of ground, rate of penetration, etc.); its
modulus of deformation and compressive
strength must be sufficient to prevent lining
out-of-roundness.
There are currently two main types of grouting material:
active material:
cement-based grout to which fly-ash, sand,
filler, bentonite, lime and admixtures such as
water-reducing plasticizer, retarder or accelerator may be added;
inert material:
cement-free material comprising a mixture
of bentonite, polymers, filler and sand with
the possible addition of a plasticizer. The
material will be termed "semi-inert" if lime
or fly-ash is added.
In the case of sufficiently stable enclosing
ground, infilling can be carried out in two
stages:
primary infilling with a fine gravel "matrix"
to ensure blocking of the lining in step with
TBM penetration;
secondary grouting to improve bond between the lining and the ground, which is
often deferred and independent from TBM
penetration.
3.5.8.3 - Back grouting implementation

As detailed in Section 3.5.8.1, back grouting


is carried out in step with TBM advance for
reasons of efficiency.
Two implementation processes are commonly used:

grouting through the lining by means of


holes incorporated in the segment structure (grouting operation generally not
controlled by the TBM);
continuous grouting at the rear end of the
shield tail through integrated grout pipes
arranged longitudinally within the tail (grouting operation controlled by TBM).
In general, the latter process provides greater control of ground deformations.
Grouting pressures to be implemented are
determined in relation to the type of infilling
material, geological and hydrogeological
conditions (ground loads and stiffnesses,
hydrostatic pressure), lining strength and
construction aims sought (formation of
ground-based suppor t, control of ground
deformations, etc.).
During constr uction, it is impor tant to
monitor continuously the grouting pressures as well as the volume of material back
grouted.
3.5.8.4 - Additional grouting

Should the primar y back grouting prove


insufficient for the purpose of the structure,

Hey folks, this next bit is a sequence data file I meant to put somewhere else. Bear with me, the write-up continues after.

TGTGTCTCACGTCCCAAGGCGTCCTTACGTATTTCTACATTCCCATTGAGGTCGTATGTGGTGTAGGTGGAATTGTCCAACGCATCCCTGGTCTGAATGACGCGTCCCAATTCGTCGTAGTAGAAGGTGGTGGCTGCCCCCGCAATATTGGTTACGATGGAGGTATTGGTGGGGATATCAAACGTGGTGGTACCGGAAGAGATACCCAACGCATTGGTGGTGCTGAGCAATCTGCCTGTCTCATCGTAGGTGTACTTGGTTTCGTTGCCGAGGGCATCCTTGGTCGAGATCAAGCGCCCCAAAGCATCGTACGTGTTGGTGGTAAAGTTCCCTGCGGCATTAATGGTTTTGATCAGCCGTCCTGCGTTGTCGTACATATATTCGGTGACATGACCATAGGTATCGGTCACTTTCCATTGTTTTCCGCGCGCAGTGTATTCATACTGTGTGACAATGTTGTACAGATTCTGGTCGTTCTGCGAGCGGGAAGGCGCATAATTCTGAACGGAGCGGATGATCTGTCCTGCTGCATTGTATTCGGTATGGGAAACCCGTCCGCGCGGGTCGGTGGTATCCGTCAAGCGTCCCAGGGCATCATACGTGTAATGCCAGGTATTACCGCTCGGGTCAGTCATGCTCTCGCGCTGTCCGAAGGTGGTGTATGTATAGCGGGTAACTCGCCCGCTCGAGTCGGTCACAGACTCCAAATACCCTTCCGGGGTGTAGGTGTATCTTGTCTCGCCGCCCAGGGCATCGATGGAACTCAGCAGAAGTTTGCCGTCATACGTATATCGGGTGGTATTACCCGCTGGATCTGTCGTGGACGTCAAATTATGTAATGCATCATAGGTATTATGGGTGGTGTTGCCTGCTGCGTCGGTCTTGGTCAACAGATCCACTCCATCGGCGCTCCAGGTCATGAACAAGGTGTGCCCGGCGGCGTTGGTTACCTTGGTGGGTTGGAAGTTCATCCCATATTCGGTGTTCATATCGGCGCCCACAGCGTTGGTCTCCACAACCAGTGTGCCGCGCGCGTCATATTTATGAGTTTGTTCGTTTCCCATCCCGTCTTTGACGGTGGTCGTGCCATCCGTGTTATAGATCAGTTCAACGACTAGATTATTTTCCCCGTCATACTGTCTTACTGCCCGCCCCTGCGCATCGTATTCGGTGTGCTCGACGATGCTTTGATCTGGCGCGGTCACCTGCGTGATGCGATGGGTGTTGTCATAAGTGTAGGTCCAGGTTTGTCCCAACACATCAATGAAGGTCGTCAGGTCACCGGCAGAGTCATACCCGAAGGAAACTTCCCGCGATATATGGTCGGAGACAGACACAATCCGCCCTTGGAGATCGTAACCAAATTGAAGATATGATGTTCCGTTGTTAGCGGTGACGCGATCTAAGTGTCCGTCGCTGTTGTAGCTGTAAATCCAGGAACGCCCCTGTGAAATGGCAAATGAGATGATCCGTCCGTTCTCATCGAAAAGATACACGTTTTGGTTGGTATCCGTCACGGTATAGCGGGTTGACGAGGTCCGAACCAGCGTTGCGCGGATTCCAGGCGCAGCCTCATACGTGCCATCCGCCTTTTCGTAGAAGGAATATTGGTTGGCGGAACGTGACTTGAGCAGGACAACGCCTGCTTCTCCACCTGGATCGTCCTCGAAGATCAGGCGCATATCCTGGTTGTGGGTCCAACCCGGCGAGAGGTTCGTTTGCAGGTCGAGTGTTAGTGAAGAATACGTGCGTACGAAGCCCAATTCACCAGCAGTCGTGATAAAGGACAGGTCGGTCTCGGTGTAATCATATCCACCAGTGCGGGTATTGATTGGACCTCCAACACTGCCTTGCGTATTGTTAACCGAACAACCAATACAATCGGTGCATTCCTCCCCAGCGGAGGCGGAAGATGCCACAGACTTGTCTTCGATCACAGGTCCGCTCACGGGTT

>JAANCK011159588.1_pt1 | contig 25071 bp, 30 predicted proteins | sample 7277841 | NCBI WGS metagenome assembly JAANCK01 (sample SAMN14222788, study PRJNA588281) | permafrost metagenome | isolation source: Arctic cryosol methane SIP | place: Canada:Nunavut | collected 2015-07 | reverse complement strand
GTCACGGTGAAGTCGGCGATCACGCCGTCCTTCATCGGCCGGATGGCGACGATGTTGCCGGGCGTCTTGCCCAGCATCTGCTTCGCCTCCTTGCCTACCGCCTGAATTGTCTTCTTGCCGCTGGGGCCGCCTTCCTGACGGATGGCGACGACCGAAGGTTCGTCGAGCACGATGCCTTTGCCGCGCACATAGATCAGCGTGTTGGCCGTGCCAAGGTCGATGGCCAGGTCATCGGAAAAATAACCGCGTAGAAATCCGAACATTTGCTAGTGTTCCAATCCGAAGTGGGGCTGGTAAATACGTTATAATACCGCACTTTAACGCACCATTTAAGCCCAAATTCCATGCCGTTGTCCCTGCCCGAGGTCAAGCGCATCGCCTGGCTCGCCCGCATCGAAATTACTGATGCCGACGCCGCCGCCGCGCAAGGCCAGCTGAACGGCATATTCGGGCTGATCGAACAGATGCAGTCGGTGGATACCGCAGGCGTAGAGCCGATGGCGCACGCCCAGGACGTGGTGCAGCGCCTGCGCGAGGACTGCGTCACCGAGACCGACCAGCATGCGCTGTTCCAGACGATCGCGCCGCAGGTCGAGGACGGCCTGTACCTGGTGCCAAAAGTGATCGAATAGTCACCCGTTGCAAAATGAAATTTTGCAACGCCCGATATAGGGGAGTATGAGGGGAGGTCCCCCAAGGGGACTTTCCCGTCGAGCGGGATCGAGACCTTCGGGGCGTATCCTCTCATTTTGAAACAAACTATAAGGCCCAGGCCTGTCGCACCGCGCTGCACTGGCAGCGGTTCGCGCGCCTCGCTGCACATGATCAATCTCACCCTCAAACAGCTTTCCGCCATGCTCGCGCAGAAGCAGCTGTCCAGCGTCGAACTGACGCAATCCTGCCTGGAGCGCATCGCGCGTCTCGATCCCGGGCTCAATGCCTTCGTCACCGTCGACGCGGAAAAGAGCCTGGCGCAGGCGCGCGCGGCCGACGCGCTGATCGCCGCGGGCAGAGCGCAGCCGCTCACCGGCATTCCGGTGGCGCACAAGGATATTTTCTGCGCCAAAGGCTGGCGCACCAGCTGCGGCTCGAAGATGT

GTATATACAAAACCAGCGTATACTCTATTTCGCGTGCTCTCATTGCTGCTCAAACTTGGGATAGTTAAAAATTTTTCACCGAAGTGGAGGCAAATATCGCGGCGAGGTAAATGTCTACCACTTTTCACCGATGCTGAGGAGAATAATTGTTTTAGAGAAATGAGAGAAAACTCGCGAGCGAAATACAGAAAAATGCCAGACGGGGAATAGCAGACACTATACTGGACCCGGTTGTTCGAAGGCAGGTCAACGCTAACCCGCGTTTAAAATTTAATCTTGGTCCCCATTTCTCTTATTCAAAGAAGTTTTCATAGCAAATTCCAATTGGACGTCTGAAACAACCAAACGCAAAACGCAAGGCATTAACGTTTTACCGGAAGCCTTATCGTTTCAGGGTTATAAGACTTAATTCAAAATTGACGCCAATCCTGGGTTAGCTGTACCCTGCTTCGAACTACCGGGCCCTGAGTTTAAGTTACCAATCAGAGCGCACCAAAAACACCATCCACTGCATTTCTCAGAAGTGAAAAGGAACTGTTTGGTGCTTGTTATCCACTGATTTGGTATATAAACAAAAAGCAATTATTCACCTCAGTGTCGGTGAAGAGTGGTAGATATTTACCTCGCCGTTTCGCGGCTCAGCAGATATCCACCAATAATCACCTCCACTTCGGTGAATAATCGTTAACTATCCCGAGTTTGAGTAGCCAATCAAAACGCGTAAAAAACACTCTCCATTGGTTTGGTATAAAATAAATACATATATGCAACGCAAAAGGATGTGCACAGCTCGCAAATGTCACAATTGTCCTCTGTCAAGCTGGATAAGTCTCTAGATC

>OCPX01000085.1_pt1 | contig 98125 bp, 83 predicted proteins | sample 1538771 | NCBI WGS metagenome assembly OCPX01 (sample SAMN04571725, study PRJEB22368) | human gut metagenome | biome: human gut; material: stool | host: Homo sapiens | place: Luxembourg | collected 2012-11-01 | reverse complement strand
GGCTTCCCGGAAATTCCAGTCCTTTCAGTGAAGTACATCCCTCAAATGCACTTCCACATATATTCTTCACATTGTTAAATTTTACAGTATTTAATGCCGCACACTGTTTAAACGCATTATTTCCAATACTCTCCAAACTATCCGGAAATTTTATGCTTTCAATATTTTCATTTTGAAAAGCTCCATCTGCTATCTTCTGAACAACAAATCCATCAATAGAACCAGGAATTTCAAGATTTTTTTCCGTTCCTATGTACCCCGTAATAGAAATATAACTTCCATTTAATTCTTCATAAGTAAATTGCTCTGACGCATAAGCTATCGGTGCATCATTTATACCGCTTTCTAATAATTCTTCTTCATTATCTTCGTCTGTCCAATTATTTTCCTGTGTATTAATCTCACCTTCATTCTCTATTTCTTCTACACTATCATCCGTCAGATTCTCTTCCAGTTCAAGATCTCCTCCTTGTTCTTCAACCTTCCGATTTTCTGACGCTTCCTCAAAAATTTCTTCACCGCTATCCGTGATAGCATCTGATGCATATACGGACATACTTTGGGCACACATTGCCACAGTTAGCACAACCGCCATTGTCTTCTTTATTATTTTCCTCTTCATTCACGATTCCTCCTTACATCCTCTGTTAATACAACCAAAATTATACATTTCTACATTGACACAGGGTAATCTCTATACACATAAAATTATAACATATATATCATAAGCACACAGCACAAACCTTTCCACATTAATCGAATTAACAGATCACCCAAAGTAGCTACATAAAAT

resorting to additional grouting through the
lining may be contemplated.
3.5.8.5 - Grouting quality control

In general, grouting quality control is preferable to damaging the lining by taking core
samples. However, the latter do allow the
quality of annular gap infilling to be ascertained, although they should obviously be limited to a minimum.

3.6 - Lining installed outside the area occupied by


the TBM
It may be advantageous to erect segments
outside the area enclosing the TBM when
ground stability permits and water inflows
are naturally low.
3.6.1 - Ring design principle
In this case, the ring is built outside the
shield tail after placing the invert segment;
ring stability is only ensured after longitudinal driving in of the key segment which, due
to its trapezoidal shape, expands the ring
thereby pushing the segments against the
surrounding ground.
The length of the key in the longitudinal
direction of the tunnel is less than the
length of the ring enabling it to be driven in
to a maximum between the two counter

Figure 36 : Example of expanded ring

segments; the longitudinal travel of this key


can vary slightly depending on the ground
and the erected configuration of the first
segments.
2 to 3 cm thick pads feature on the extrados of the segments allowing both a good
bond with the surrounding ground and the
possibility of light back grouting.
Other ring closure systems have also been